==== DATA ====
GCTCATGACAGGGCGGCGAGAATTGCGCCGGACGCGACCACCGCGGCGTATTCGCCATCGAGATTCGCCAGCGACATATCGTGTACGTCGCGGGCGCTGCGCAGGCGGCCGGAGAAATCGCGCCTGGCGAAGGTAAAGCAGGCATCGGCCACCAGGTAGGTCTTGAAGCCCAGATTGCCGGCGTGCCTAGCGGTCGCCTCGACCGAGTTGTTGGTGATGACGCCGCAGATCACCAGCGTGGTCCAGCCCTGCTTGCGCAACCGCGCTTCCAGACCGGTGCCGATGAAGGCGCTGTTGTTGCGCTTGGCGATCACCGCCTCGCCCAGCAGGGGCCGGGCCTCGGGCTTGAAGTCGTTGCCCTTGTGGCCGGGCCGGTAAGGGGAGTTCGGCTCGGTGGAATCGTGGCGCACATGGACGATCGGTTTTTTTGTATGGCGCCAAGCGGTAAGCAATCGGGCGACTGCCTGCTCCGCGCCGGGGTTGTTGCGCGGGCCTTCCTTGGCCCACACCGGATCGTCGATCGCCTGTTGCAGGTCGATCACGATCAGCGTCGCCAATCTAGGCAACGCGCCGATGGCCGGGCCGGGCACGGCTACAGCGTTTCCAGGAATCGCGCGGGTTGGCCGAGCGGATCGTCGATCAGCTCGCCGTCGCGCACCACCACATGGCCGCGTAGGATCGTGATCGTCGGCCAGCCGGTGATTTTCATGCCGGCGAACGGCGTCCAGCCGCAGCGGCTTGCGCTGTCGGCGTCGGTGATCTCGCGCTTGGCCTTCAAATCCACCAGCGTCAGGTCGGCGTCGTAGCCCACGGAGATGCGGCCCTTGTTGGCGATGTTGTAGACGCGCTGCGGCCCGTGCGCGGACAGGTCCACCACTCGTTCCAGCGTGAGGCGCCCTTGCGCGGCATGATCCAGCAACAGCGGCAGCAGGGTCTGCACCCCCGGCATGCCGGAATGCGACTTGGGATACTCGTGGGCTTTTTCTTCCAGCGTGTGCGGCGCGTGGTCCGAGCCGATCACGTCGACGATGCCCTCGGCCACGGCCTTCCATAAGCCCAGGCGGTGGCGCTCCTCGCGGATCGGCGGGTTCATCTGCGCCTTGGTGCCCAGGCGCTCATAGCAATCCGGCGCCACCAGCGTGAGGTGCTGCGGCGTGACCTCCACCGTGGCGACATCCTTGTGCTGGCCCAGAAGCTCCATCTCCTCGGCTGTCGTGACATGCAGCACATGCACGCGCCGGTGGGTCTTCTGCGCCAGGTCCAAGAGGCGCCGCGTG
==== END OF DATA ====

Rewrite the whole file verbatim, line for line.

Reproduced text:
GCTCATGACAGGGCGGCGAGAATTGCGCCGGACGCGACCACCGCGGCGTATTCGCCATCGAGATTCGCCAGCGACATATCGTGTACGTCGCGGGCGCTGCGCAGGCGGCCGGAGAAATCGCGCCTGGCGAAGGTAAAGCAGGCATCGGCCACCAGGTAGGTCTTGAAGCCCAGATTGCCGGCGTGCCTAGCGGTCGCCTCGACCGAGTTGTTGGTGATGACGCCGCAGATCACCAGCGTGGTCCAGCCCTGCTTGCGCAACCGCGCTTCCAGACCGGTGCCGATGAAGGCGCTGTTGTTGCGCTTGGCGATCACCGCCTCGCCCAGCAGGGGCCGGGCCTCGGGCTTGAAGTCGTTGCCCTTGTGGCCGGGCCGGTAAGGGGAGTTCGGCTCGGTGGAATCGTGGCGCACATGGACGATCGGTTTTTTTGTATGGCGCCAAGCGGTAAGCAATCGGGCGACTGCCTGCTCCGCGCCGGGGTTGTTGCGCGGGCCTTCCTTGGCCCACACCGGATCGTCGATCGCCTGTTGCAGGTCGATCACGATCAGCGTCGCCAATCTAGGCAACGCGCCGATGGCCGGGCCGGGCACGGCTACAGCGTTTCCAGGAATCGCGCGGGTTGGCCGAGCGGATCGTCGATCAGCTCGCCGTCGCGCACCACCACATGGCCGCGTAGGATCGTGATCGTCGGCCAGCCGGTGATTTTCATGCCGGCGAACGGCGTCCAGCCGCAGCGGCTTGCGCTGTCGGCGTCGGTGATCTCGCGCTTGGCCTTCAAATCCACCAGCGTCAGGTCGGCGTCGTAGCCCACGGAGATGCGGCCCTTGTTGGCGATGTTGTAGACGCGCTGCGGCCCGTGCGCGGACAGGTCCACCACTCGTTCCAGCGTGAGGCGCCCTTGCGCGGCATGATCCAGCAACAGCGGCAGCAGGGTCTGCACCCCCGGCATGCCGGAATGCGACTTGGGATACTCGTGGGCTTTTTCTTCCAGCGTGTGCGGCGCGTGGTCCGAGCCGATCACGTCGACGATGCCCTCGGCCACGGCCTTCCATAAGCCCAGGCGGTGGCGCTCCTCGCGGATCGGCGGGTTCATCTGCGCCTTGGTGCCCAGGCGCTCATAGCAATCCGGCGCCACCAGCGTGAGGTGCTGCGGCGTGACCTCCACCGTGGCGACATCCTTGTGCTGGCCCAGAAGCTCCATCTCCTCGGCTGTCGTGACATGCAGCACATGCACGCGCCGGTGGGTCTTCTGCGCCAGGTCCAAGAGGCGCCGCGTG